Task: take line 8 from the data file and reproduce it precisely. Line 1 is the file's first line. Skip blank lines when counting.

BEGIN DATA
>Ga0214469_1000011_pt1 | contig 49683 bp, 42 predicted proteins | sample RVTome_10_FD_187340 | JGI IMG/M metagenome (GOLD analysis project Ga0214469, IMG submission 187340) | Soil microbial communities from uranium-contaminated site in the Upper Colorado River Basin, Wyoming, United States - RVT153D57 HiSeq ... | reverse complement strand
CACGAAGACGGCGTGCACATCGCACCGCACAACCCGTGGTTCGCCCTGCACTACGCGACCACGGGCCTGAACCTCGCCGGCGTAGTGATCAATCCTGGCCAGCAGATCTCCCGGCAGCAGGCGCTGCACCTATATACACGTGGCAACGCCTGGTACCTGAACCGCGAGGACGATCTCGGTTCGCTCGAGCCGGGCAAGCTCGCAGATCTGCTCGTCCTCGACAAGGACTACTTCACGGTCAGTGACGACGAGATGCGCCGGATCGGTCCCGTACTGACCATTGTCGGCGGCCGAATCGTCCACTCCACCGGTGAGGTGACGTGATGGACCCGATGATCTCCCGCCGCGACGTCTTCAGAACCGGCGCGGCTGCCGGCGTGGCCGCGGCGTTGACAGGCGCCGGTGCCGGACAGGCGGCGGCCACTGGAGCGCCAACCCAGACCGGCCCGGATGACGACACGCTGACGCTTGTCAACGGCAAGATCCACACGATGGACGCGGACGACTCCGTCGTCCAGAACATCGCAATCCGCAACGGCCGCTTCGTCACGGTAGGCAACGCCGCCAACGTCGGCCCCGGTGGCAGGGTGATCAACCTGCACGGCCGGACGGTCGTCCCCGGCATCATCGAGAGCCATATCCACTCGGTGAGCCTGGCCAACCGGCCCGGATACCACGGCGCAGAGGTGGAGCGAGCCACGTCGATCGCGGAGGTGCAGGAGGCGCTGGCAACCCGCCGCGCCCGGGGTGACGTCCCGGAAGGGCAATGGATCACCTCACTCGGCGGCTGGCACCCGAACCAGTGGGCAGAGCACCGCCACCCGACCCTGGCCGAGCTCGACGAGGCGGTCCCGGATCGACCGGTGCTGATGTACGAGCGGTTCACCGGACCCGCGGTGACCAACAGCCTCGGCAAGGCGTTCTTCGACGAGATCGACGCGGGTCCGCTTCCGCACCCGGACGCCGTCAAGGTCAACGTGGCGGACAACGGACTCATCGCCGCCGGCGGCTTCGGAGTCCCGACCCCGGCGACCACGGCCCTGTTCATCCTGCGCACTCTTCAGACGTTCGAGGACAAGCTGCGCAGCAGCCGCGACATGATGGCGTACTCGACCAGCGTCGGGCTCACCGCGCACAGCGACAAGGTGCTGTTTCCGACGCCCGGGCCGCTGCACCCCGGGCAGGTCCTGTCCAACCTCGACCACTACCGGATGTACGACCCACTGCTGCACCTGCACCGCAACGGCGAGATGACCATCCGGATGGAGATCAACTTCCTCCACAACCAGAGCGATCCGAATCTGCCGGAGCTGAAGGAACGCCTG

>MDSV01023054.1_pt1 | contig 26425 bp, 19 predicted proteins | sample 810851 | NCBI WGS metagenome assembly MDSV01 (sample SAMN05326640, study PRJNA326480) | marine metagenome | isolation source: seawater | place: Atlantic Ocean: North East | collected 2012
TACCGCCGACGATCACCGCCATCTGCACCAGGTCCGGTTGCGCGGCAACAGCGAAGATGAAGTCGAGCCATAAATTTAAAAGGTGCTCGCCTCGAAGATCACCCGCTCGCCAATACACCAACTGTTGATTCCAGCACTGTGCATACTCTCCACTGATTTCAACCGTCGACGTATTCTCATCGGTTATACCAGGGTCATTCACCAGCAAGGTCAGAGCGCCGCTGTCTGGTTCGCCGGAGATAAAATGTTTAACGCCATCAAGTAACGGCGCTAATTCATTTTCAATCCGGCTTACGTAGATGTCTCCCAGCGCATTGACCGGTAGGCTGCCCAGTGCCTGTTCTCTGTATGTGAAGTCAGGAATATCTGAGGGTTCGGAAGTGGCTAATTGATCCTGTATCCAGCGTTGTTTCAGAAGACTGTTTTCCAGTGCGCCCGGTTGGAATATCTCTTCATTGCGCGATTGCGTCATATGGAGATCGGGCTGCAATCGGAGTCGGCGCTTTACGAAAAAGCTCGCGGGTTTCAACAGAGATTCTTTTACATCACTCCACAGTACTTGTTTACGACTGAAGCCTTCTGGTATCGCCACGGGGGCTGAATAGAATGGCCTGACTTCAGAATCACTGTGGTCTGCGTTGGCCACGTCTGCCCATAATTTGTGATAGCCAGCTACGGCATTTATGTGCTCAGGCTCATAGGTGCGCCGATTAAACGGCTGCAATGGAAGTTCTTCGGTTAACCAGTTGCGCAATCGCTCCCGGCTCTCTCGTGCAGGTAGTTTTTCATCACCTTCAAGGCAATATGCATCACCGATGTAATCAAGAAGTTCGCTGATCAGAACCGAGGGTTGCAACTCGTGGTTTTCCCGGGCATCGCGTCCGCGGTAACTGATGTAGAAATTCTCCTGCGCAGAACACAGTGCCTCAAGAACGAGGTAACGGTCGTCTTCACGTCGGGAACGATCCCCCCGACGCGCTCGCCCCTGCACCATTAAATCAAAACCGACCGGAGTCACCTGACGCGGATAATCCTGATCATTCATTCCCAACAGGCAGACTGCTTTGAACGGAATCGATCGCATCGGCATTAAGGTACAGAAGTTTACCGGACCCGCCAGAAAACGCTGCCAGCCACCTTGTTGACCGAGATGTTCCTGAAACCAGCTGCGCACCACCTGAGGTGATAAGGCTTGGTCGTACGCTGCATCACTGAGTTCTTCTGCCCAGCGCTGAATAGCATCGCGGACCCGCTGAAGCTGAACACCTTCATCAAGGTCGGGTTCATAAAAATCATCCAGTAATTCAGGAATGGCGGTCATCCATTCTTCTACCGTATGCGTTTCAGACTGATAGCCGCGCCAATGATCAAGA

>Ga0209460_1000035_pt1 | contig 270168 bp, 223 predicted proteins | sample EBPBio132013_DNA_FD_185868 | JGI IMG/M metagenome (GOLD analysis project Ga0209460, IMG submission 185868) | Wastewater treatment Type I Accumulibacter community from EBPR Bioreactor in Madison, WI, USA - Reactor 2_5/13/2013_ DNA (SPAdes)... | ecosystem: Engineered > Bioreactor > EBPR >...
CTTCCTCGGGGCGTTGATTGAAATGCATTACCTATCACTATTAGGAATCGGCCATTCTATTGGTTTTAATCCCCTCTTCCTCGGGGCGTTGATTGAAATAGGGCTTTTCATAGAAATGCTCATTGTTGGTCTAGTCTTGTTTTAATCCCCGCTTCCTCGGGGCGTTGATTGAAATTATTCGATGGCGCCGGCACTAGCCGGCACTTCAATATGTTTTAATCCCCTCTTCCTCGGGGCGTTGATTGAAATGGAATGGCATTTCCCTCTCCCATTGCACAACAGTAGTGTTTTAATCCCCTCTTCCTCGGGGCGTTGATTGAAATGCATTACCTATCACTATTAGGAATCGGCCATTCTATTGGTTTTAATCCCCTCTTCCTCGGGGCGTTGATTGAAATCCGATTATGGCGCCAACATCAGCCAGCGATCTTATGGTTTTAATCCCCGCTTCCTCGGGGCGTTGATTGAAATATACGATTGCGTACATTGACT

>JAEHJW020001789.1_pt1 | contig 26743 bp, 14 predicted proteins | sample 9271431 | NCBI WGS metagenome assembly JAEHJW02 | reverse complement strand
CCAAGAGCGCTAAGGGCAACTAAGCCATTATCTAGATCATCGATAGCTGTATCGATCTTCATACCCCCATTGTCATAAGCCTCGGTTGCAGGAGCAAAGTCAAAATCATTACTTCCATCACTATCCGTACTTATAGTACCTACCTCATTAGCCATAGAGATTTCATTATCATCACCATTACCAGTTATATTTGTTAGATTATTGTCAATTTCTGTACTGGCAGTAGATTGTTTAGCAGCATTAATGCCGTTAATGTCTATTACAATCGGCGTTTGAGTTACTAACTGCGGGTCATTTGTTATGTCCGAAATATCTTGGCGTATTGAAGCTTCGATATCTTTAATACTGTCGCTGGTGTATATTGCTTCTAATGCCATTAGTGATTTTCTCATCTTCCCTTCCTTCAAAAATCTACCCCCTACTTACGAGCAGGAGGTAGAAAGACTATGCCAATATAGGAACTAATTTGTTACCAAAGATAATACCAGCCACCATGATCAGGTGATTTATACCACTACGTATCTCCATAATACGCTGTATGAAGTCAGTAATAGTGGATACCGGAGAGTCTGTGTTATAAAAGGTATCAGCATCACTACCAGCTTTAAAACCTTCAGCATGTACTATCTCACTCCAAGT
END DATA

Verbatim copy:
CCAAGAGCGCTAAGGGCAACTAAGCCATTATCTAGATCATCGATAGCTGTATCGATCTTCATACCCCCATTGTCATAAGCCTCGGTTGCAGGAGCAAAGTCAAAATCATTACTTCCATCACTATCCGTACTTATAGTACCTACCTCATTAGCCATAGAGATTTCATTATCATCACCATTACCAGTTATATTTGTTAGATTATTGTCAATTTCTGTACTGGCAGTAGATTGTTTAGCAGCATTAATGCCGTTAATGTCTATTACAATCGGCGTTTGAGTTACTAACTGCGGGTCATTTGTTATGTCCGAAATATCTTGGCGTATTGAAGCTTCGATATCTTTAATACTGTCGCTGGTGTATATTGCTTCTAATGCCATTAGTGATTTTCTCATCTTCCCTTCCTTCAAAAATCTACCCCCTACTTACGAGCAGGAGGTAGAAAGACTATGCCAATATAGGAACTAATTTGTTACCAAAGATAATACCAGCCACCATGATCAGGTGATTTATACCACTACGTATCTCCATAATACGCTGTATGAAGTCAGTAATAGTGGATACCGGAGAGTCTGTGTTATAAAAGGTATCAGCATCACTACCAGCTTTAAAACCTTCAGCATGTACTATCTCACTCCAAGT